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Baker administration officials urge colleges to ease COVID-19 restrictions

Two Baker administration Cabinet secretaries late last week urged college and university presidents to eschew strict campus-wide COVID-19 protocols and instead put their institutions at the forefront of the state's transition of the pandemic "into an endemic, a highly contagious virus that is manageable and allows us to regain a sense of normalcy."

Health and Human Services Secretary Marylou Sudders and Education Secretary James Peyser warned in a letter of a "twindemic" of COVID-19 and social isolation and said that with "virtually all students and staff vaccinated," higher education institutions can lead the shift back to 'near normal' by rolling back COVID-related restrictions and investing in mental health services.

"Early in the pandemic, we made trade-offs, and veered on the side of remote learning and isolation. Overly strict protocols that inhibit any level of social interaction are counterproductive, at this time. Now is the time to reconsider these protocols to help promote a return to healthy social interactions, including: remote learning; restricting or discouraging group activities; overly aggressive surveillance testing; and mask type requirements," the secretaries wrote in Friday's letter, which was circulated Monday by state health and human services officials. "Colleges and universities should accelerate their efforts to transition back to 'near normal' conditions, which include focusing on individuals who manifest COVID symptoms and test positive for COVID, and especially those who are particularly at-risk for serious illness and hospitalization."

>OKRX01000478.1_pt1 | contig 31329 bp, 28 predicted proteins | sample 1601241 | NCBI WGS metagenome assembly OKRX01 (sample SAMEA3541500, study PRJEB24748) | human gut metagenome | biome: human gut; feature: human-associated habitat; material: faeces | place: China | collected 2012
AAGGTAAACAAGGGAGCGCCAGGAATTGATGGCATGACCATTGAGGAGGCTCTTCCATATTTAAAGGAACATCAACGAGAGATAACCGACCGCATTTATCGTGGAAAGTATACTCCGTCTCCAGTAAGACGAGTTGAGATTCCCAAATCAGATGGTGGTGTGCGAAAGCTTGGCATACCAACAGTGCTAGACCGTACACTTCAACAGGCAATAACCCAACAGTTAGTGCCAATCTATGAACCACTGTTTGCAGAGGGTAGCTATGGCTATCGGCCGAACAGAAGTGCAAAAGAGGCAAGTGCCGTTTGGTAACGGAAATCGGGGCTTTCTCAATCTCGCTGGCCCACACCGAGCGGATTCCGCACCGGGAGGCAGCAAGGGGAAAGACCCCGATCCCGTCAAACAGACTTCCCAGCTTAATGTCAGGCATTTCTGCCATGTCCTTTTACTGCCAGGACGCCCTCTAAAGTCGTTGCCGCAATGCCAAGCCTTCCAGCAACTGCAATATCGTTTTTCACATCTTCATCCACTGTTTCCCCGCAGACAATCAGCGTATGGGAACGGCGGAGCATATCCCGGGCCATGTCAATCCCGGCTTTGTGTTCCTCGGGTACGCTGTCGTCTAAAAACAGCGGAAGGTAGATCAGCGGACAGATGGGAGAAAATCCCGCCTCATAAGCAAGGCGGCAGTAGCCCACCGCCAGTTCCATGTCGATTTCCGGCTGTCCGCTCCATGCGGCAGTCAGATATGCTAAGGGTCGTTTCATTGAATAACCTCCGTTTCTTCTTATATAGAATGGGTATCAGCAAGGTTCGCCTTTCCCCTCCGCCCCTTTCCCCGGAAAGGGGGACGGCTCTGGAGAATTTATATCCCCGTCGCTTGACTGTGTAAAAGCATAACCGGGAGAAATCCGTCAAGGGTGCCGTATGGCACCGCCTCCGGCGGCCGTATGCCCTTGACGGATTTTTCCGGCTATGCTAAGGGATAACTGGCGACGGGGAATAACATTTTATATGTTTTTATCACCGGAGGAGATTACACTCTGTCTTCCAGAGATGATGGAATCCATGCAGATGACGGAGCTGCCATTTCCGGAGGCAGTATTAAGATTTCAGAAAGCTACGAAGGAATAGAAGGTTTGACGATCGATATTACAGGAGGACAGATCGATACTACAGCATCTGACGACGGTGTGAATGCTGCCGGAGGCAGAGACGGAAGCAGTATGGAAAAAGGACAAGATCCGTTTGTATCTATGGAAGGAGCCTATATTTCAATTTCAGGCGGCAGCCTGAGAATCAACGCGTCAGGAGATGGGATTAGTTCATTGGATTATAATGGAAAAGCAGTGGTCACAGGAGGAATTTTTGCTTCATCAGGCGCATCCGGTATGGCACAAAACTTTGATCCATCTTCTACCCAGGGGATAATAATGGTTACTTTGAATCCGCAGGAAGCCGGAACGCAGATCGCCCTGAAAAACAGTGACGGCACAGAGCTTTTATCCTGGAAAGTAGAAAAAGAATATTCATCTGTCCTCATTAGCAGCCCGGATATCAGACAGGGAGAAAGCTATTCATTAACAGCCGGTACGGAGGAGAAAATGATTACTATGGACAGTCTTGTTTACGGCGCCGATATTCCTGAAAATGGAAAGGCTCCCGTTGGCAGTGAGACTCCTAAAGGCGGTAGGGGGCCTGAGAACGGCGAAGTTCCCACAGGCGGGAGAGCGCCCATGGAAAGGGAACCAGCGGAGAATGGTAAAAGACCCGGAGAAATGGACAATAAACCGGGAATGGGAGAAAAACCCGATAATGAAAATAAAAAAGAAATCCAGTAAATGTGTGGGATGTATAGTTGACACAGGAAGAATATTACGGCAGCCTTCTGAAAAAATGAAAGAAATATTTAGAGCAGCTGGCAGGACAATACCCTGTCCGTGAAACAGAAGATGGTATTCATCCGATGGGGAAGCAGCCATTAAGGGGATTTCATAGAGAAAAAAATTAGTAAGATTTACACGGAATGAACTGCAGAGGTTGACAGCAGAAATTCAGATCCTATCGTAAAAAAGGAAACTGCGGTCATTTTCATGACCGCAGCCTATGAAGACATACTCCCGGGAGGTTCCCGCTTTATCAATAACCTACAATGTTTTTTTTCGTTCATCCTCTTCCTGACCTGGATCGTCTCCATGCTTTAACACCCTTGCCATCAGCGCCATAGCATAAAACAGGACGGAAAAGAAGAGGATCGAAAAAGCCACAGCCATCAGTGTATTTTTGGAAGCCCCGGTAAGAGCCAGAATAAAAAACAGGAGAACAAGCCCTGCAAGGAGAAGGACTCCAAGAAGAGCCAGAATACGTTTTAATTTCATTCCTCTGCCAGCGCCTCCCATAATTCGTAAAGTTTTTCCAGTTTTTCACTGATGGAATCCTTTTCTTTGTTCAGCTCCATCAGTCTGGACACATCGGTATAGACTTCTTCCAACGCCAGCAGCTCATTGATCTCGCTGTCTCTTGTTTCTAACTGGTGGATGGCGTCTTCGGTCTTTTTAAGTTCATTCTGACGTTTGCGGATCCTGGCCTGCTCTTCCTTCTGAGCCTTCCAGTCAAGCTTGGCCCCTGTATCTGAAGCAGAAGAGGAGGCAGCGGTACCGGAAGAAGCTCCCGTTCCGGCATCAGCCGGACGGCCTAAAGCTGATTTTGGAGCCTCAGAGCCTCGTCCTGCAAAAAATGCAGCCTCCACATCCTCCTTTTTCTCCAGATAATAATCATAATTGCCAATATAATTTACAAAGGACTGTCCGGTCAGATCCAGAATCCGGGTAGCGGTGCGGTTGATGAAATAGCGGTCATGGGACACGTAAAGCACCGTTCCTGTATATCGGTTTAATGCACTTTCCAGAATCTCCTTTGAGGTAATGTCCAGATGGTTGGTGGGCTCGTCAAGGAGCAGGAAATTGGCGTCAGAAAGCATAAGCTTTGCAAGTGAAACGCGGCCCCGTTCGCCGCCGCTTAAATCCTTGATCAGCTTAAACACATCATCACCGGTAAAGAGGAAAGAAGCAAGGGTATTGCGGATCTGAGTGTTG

In an op-ed published Jan. 20 in The Boston Globe, professors from the University of Massachusetts Amherst and Lowell campuses wrote that their students "need a return to normal instructional environments and an engaging college experience now" and that campuses should rethink COVID-19 mitigation measures.

"As faculty on the front lines in January 2022, we see a decline in student mental health that is driven, at least in part, by the policies of our own universities. We are sounding the alarm," they wrote. "We have seen firsthand the toll that pandemic-related restrictions at our Massachusetts universities are taking on students. A burgeoning student mental health crisis existed prior to the pandemic, but there is no doubt that two years of isolation, disconnection, and punitive restrictions have dramatically worsened this crisis."

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